c)          The inapplicability of the death sentence in Guatemala to persons being tried for crimes that at the time of Guatemala's ratification of the American Convention on Human Rights were not punishable by death.


2.          The thesis of the Government of Guatemala, under the administration of General Efraín Ríos Montt, that it has the power to enact laws on the death penalty subsequent to the entry into force of the American Convention, to which Guatemala is a Party, and, thus, to apply the death penalty on the grounds that it made a reservation to Article 4 paragraph 4 of said Convention, which refers to political offenses or related common crimes, already contested by the Commission at the time, was conclusively rejected by the Inter-American Court of Human Rights, the judicial organ which has been asked to render an opinion. The unanimous opinion of the Court, dated September 8, 1983, was as follows:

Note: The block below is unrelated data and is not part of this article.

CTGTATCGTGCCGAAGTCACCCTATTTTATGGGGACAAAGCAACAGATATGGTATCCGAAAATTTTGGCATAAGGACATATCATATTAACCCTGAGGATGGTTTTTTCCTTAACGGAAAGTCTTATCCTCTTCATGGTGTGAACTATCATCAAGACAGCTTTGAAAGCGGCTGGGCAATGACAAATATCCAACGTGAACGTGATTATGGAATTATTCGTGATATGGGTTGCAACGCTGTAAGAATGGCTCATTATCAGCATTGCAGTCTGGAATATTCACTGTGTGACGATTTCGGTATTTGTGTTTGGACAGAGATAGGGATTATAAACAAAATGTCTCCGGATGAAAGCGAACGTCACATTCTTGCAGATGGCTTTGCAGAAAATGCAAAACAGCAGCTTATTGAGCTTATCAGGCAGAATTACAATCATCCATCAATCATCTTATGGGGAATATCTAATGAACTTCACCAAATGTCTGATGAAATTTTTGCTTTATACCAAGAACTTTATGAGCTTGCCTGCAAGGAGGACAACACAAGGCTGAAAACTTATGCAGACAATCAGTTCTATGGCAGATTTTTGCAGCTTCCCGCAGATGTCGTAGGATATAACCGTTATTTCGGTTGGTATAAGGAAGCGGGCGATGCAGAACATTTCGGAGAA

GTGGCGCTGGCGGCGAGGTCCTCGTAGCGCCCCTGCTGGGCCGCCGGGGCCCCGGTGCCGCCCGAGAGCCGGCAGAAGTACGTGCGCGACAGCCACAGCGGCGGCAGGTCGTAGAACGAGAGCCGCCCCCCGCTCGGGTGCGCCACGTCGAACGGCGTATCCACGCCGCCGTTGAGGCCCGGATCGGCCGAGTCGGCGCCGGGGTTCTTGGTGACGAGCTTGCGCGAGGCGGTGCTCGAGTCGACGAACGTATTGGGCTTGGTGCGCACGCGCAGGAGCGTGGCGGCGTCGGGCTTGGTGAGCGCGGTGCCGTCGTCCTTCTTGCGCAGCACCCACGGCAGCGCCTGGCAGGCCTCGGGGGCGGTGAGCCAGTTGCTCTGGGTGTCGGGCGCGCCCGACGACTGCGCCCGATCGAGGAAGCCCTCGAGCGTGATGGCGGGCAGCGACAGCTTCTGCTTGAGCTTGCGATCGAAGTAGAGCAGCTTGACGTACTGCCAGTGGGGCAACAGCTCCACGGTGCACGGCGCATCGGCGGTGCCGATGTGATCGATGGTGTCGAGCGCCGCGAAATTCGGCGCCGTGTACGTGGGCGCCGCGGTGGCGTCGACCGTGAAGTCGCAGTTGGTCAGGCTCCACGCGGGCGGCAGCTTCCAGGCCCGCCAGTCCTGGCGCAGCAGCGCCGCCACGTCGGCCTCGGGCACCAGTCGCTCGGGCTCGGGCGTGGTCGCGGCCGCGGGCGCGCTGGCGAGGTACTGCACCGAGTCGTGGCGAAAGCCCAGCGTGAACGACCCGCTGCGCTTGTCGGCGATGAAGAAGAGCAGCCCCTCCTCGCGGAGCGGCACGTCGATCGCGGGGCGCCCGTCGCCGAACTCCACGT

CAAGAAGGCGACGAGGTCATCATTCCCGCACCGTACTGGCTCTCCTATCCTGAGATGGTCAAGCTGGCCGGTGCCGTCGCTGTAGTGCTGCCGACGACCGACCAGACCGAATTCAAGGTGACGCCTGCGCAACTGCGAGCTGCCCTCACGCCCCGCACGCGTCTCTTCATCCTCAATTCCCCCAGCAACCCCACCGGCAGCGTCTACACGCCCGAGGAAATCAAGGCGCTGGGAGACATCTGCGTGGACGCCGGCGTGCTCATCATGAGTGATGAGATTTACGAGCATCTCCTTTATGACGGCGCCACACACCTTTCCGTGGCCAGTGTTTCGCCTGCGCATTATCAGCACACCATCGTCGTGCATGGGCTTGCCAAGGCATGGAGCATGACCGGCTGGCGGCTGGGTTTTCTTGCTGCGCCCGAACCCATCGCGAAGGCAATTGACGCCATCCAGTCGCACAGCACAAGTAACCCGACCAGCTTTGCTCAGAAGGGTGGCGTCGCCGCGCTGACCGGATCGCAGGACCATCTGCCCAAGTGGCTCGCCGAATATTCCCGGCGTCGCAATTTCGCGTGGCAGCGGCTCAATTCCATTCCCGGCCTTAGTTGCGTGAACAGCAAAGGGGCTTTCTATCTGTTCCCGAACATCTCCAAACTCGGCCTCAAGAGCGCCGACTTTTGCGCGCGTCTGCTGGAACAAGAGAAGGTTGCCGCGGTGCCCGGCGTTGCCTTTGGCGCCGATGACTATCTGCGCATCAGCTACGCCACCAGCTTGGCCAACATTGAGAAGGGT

That the Convention imposes an absolute prohibition on the extension of the death penalty and that, consequently, the Government of a State Party cannot apply the death penalty to crimes for which such a penalty was not previously provided for under its domestic law, and


That a reservation restricted by its own wording to Article 4 (4) of the Convention does not allow the Government of a State Party to extend by subsequent legislation the application of the death penalty to crimes for which this penalty was not previously provided.


3.          Although it is true that such Courts were abolished when General Ríos Montt was overthrown and a full pardon was granted to all those persons who had been condemned by them and had received appealable sentences that they were in the process of serving--which is indeed an important step towards the improvement of the administration of justice in Guatemala--this in no way makes up for the grave and irreparable harm caused to those who were executed.


4.          The deplorable circumstances of these acts justify consideration of ways of compensating and making reparation for the irreparable damages caused to the victims and their families.


5.          None of these cases present any of the conditions of inadmissibility established by the American Convention on Human Rights.